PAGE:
Featured Research

from universities, journals, and other organizations

California's snow not disappearing despite drought

Date:
March 12, 2012
Source:
University of Alabama Huntsville
Summary:
During some winters a significant amount of snow falls on parts of California. During other winters — like this one (so far) — there is much less snow. But more than 130 years of snow data show that over time snowfall in California is neither increasing nor decreasing.

During some winters a significant amount of snow falls on parts of California. During other winters -- like this one (so far) -- there is much less snow. But more than 130 years of snow data show that over time snowfall in California is neither increasing nor decreasing.

The analysis of snowfall data from as far back as 1878 found no long-term trend in how much snow falls in the state, especially in the critical western slope of the Sierra Nevada mountains, said John Christy, director of the Earth System Science Center at The University of Alabama in Huntsville.

"There isn't a trend significantly different from zero for the whole period," Christy said. "I also looked at just the past 50 years and there is no trend over this recent stretch either."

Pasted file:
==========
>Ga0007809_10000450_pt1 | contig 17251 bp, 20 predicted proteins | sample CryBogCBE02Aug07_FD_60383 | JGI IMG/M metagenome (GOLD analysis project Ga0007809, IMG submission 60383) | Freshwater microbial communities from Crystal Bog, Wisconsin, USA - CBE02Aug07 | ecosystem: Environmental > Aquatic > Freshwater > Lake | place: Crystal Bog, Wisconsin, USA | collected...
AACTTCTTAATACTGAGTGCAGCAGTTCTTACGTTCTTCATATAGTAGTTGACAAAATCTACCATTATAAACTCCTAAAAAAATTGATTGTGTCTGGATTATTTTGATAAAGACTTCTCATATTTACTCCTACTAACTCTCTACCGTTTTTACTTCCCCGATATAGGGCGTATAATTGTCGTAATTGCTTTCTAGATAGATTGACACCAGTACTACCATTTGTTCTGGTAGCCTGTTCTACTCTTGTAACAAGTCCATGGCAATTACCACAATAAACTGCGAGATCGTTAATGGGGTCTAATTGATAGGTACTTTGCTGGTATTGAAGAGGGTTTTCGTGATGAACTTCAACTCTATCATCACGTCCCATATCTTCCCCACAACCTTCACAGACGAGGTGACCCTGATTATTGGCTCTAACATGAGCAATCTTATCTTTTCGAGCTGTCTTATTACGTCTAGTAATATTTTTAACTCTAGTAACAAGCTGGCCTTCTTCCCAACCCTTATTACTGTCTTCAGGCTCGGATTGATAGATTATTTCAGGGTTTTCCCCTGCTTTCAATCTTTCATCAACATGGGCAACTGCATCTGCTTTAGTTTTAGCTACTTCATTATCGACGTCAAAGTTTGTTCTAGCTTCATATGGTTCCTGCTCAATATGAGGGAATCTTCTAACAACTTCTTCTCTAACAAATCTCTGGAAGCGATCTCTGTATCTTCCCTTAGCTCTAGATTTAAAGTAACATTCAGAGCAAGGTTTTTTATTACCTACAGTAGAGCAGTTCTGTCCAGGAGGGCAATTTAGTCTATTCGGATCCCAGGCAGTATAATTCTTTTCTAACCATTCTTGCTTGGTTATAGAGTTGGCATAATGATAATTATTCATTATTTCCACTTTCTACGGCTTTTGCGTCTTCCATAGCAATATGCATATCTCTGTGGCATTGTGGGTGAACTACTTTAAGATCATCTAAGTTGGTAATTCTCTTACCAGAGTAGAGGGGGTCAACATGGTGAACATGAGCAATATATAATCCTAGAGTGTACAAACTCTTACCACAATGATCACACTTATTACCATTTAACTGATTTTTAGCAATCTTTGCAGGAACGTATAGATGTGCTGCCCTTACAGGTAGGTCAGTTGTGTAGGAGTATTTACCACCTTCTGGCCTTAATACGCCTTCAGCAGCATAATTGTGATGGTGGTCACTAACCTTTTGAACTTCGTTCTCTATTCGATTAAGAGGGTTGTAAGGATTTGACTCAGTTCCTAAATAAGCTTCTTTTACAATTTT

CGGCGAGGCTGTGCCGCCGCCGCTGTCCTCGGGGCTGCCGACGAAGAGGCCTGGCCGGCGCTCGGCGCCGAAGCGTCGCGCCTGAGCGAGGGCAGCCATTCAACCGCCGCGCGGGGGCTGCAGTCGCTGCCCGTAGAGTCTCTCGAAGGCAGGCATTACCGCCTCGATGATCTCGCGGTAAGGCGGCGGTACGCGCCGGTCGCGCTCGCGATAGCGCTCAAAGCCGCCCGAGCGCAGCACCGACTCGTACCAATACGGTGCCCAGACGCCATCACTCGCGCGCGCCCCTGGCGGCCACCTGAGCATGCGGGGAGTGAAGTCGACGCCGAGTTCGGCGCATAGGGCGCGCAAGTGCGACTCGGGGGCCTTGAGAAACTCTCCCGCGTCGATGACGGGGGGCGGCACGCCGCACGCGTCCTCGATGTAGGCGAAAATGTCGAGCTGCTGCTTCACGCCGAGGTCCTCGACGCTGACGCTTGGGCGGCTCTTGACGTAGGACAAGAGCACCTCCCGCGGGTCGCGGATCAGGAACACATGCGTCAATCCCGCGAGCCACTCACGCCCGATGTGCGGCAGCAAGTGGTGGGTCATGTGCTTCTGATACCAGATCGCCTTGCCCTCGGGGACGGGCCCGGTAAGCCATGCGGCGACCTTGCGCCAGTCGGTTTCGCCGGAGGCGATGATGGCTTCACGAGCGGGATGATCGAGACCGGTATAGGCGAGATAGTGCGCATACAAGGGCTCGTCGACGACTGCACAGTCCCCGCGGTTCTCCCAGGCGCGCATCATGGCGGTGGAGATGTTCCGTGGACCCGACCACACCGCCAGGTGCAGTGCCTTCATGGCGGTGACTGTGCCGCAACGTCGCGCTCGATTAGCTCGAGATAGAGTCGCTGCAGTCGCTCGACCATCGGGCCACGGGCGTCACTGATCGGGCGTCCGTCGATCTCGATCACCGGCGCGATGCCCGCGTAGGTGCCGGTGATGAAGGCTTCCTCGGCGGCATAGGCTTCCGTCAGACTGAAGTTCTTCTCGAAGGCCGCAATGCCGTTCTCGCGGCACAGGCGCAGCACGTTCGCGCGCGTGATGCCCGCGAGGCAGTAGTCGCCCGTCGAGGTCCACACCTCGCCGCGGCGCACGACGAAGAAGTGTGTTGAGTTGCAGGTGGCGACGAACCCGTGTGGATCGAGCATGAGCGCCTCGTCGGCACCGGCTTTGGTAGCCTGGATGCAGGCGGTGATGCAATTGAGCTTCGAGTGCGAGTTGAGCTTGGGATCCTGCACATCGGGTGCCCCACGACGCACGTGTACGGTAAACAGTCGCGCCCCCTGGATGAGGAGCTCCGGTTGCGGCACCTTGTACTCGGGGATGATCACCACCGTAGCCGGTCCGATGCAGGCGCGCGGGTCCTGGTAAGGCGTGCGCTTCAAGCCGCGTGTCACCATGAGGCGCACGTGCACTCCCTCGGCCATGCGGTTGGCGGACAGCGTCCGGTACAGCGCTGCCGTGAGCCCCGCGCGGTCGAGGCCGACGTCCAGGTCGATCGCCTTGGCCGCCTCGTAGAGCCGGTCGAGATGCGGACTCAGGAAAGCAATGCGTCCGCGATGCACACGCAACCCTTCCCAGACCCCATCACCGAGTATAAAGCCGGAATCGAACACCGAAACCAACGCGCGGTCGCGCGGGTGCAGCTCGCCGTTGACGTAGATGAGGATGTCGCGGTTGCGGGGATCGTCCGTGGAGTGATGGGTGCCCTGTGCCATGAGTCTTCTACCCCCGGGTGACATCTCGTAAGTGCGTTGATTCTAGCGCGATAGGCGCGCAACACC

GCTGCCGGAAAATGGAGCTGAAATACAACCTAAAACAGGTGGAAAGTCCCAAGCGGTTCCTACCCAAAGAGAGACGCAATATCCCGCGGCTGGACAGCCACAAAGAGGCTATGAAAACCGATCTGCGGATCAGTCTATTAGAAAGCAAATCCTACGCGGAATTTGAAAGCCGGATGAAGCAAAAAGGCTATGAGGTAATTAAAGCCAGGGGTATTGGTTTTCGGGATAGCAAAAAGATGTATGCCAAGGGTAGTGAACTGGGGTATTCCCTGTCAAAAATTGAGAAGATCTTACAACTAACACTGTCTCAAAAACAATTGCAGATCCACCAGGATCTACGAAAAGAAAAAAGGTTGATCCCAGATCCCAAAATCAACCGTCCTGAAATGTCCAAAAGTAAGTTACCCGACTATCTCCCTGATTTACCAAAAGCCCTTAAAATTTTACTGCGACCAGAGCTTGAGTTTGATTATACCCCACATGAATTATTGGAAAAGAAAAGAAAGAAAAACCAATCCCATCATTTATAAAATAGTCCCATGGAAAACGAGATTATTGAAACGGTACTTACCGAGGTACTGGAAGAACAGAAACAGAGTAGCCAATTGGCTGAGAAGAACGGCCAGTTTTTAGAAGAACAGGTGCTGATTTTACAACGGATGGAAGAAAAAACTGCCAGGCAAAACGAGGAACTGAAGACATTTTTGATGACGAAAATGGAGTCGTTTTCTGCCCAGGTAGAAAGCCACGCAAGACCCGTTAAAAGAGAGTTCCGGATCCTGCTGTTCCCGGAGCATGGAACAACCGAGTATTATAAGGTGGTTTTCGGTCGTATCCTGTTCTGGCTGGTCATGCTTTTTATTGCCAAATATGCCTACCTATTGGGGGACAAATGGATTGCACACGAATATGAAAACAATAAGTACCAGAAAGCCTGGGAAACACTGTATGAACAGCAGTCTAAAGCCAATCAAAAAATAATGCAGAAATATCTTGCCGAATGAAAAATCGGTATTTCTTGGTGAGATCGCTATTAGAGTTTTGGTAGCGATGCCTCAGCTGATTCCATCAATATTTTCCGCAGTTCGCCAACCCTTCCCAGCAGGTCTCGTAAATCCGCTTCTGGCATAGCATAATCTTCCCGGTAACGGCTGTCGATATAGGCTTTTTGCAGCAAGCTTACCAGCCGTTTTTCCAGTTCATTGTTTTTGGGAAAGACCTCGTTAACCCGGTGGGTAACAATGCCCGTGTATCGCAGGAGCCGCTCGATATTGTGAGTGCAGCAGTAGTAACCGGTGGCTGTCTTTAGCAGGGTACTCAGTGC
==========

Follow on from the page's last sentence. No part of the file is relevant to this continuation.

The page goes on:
Details of Christy's research have been accepted for publication and released on-line by the American Meteorological Society's Journal of Hydrometeorology.

This line of research was spurred by recent concerns that snow in the Sierra Nevada mountains had decreased in recent years, perhaps due to humanmade climate change, Christy said. Those worries, however, were not supported by credible, long-term data.

A native of Fresno, Christy wondered if the snow he remembered covering the Sierra Nevada's peaks is actually disappearing. His preliminary investigation found a potentially useful set of data: Records of snow measurements at stations along the Southern Pacific Railroad.

"They took great care to measure snowfall because they had to know how much snow fell before sending trains through the mountain passes," Christy said. "No one else had looked at this data in detail. The records are pretty thorough and the measuring tools -- a device resembling a tall, sturdy yardstick -- are easy to use and obviously don't need power, so there aren't many gaps in the record."